Olympic Alpine Skiing Betting Odds For PyeongChang 2018

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Alpine Skiing is an incredible display of athleticism and agility. These events have been a crowd favorite since their inception. One of the best ways to make a good sport better is by placing a few wagers on it. This page will help you do just that, giving you the Olympic Alpine Skiing betting odds for Pyeongchang 2018.

The Games will take place in February of 2018, with the Alpine Skiing events spread out over the course of the 17 day Olympics. While many Americans won’t be able to travel to the beautiful county of Pyeongchang, which is located in the Taebaek Mountain range of South Korea, they’ll still be able to bet on any event they want by using an online, offshore sportsbook. This page will cover everything you need to know about wagering on Alpine Skiing.

Olympic Alpine Skiing Betting Odds For 2018

PyeongChang 2018 Winter Olympics Downhill Odds

It’s no surprise that skiers from Alpine countries tend to dominate the PyeongChang 2018 Winter Olympics Downhill odds. For both men and women, the top competitors in the discipline are almost universally from European countries (excepting America’s Lindsay Vonn) where both recreational and professional Alpine skiing are available. Of course, there are a few outliers, but for the most part, the Olympic Alpine downhill odds favor those athletes who spend the most time actually, you know, skiing in the Alps.

Olympic Downhill Men’s Odds

 

 

Aksel Lund Svindal (NOR) +250
Kjetil Jansrud (NOR) +350
Beat Feuz (SWI) +600
Dominik Paris (ITA) +800
Matthias Mayer (AUT) +1200
Odds For All Competitors

Olympic Men’s Downhill Medal Recap

The sportsbooks hit the trifecta on their betting boards with the Men’s Downhill in the PyeongChang 2018 Winter Olympics, as their top three favorites won their respective medals in the order of their odds. Gold medal winner Aksel Lund Svindal of Norway was the overall favorite at +250, with countryman Kjetil Jansrud – the Silver medalist – in second at +350. Beat Feuz of Switzerland was third with +600 odds, and he won the Bronze.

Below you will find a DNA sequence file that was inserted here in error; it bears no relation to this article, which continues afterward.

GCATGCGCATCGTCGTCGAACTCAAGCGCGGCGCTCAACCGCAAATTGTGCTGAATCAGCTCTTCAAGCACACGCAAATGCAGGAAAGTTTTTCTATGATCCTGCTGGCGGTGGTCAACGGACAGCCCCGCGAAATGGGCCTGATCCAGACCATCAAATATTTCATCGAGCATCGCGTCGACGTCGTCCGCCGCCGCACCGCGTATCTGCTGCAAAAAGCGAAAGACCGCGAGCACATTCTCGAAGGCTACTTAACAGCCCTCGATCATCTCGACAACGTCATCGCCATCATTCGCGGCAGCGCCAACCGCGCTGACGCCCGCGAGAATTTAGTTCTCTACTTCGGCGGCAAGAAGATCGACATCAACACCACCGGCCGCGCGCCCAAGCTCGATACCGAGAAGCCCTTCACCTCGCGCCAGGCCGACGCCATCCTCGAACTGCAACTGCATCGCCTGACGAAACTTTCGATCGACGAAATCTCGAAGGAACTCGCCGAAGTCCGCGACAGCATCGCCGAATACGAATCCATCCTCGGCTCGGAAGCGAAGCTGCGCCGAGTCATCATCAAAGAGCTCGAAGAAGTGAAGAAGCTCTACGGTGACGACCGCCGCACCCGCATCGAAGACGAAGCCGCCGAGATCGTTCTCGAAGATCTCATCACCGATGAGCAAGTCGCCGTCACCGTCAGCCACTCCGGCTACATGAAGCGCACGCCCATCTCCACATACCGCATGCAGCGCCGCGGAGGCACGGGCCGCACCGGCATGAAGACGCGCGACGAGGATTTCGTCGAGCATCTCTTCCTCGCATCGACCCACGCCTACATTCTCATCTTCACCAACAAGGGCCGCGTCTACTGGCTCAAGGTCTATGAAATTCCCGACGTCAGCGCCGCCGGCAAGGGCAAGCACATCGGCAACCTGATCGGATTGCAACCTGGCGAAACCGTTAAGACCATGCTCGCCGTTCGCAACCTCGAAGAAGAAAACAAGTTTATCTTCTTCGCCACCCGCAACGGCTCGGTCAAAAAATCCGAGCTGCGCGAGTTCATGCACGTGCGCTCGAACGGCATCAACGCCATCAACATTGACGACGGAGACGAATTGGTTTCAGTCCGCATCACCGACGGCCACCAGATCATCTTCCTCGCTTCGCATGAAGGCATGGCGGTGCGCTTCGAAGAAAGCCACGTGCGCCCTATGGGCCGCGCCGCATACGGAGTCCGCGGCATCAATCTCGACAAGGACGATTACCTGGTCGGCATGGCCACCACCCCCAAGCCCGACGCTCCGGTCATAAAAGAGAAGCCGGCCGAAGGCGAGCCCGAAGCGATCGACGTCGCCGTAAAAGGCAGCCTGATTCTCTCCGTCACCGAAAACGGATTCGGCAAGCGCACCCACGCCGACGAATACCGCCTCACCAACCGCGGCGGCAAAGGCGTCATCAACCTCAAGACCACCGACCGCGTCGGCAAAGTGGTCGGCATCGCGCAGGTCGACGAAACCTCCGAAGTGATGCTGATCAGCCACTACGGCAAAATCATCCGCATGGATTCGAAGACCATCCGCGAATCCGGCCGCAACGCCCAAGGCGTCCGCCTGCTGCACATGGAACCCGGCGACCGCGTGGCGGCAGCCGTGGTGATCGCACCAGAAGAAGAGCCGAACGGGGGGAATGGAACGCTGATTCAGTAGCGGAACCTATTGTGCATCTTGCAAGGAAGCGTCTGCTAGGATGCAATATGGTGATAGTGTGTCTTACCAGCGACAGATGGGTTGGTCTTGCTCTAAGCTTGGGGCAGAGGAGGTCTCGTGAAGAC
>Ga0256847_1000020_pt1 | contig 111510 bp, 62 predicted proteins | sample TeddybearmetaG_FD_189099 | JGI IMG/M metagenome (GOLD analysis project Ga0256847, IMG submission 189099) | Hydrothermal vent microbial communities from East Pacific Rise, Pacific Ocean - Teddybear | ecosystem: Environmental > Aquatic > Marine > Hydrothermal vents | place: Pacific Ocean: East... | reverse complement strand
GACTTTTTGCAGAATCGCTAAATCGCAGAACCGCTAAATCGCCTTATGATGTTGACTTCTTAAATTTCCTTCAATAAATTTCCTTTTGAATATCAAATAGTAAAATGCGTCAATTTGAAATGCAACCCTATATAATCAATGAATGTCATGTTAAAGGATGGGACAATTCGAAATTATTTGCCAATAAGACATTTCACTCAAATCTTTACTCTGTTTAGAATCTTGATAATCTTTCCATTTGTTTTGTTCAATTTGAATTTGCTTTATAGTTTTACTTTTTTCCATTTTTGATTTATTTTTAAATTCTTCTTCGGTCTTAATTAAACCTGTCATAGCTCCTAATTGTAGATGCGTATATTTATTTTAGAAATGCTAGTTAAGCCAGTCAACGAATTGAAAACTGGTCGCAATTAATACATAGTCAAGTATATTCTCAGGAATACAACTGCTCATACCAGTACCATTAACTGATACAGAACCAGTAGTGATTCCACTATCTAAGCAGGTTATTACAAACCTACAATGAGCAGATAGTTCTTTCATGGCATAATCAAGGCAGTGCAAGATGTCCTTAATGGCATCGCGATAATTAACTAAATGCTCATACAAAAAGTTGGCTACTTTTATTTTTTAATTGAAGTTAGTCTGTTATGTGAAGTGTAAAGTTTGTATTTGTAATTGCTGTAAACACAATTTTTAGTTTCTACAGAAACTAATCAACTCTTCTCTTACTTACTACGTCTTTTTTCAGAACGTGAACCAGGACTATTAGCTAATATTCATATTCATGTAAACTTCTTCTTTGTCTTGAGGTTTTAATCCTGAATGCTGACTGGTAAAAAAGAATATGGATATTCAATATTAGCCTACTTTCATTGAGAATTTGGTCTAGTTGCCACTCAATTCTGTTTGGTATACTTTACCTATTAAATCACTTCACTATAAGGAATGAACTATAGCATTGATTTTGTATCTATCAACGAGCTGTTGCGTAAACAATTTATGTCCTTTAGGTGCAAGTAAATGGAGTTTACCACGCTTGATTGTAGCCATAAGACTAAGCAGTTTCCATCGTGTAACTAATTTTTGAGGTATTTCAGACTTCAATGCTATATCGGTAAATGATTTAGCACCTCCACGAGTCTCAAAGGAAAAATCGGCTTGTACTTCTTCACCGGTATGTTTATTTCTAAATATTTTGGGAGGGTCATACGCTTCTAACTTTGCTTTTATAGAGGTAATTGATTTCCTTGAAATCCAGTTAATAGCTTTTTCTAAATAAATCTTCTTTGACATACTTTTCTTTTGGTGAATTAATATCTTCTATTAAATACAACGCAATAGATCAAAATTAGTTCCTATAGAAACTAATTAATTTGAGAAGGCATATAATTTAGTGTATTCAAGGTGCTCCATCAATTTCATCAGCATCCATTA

Olympic Men’s Downhill Results

Aksel Lund Svindal (NOR)

Kjetil Jansrud (NOR)

Beat Feuz (SWI)


Olympic Downhill Women’s Odds

 

 

Lindsay Vonn (USA) +300
Lara Gut (SWI) +600
Tina Weirather (LIE) +600
Cornelia Hutter (AUT) +650
Mikaela Shiffrin (USA) +750
Odds For All Competitors

Women’s Downhill Olympic Medal Recap

Because of the unpredictable, windy weather at this year’s Winter Games, the Alpine skiing event schedule was hopelessly mixed up, with delay after delay day after day. That’s one reason (norovirus potentially being another) that budding US superstar Michaela Shiffrin opted out of the Women’s Downhill. With Shiffrin out, the only skier from the top five on most betting boards to actually podium was overall favorite (+300) Lindsey Vonn, who won Bronze. Sofia Goggia of Italy took home the Gold, while Ragnhild Mowinckel of Norway edged Vonn out for Silver.

Olympic Women’s Downhill Results

Sofia Goggia (ITA)

Ragnhild Mowinckel (NOR)

Lindsay Vonn (USA)


PyeongChang 2018 Winter Olympics Alpine Combined Odds

As the Alpine Combined mixes a slalom run with a downhill run, it’s not all that uncommon to see some familiar names from other categories at the top of the betting boards. That’s the case for the PyeongChang 2018 Winter Olympics, as the Men’s odds favor France’s Alexis Pinturault and the Women’s odds favor America’s Mikaela Shiffrin, both of whom are among the expected leaders in several other Alpine disciplines.

Olympic Men's Alpine Combined Odds

 

 

Alexis Pinturault (FRA) +225
Marcel Hirscher (AUT) +250
Victor Muffat Jeandet (FRA) +500
Peter Fill (ITA) +1000
Kjetil Jansrud (NOR) +1000
Odds For All Competitors

Men’s Alpine Combined Olympic Medal Recap

The oddsmakers rarely get the results exactly right, but they did for the Men’s Alpine Combined. Marcel Hirscher of Austria was the favorite going in at +225, and he indeed won Gold. Alexis Pinturault of France was right behind him on the boards (+250) and the slopes, winning Silver. Frenchman Victor Muffat Jeandet, in third at +500, finished in third, winning Bronze. If only Olympic betting was always this easy!

Olympic Men’s Alpine Combined Results

Marcel Hirscher (AUT)

Alexis Pinturault (FRA)

Victor Muffat Jeandet (FRA)


Olympic Women's Alpine Combined Odds

 

 

Mikaela Shiffrin (USA) -225
Wendy Holdener (SWI) +350
Federica Brignone (ITA) +800
Ragnhild Mowinckel (NOR) +2500
Marta Bassino (ITA) +2500
Odds For All Competitors

Women’s Alpine Combined Olympic Medal Recap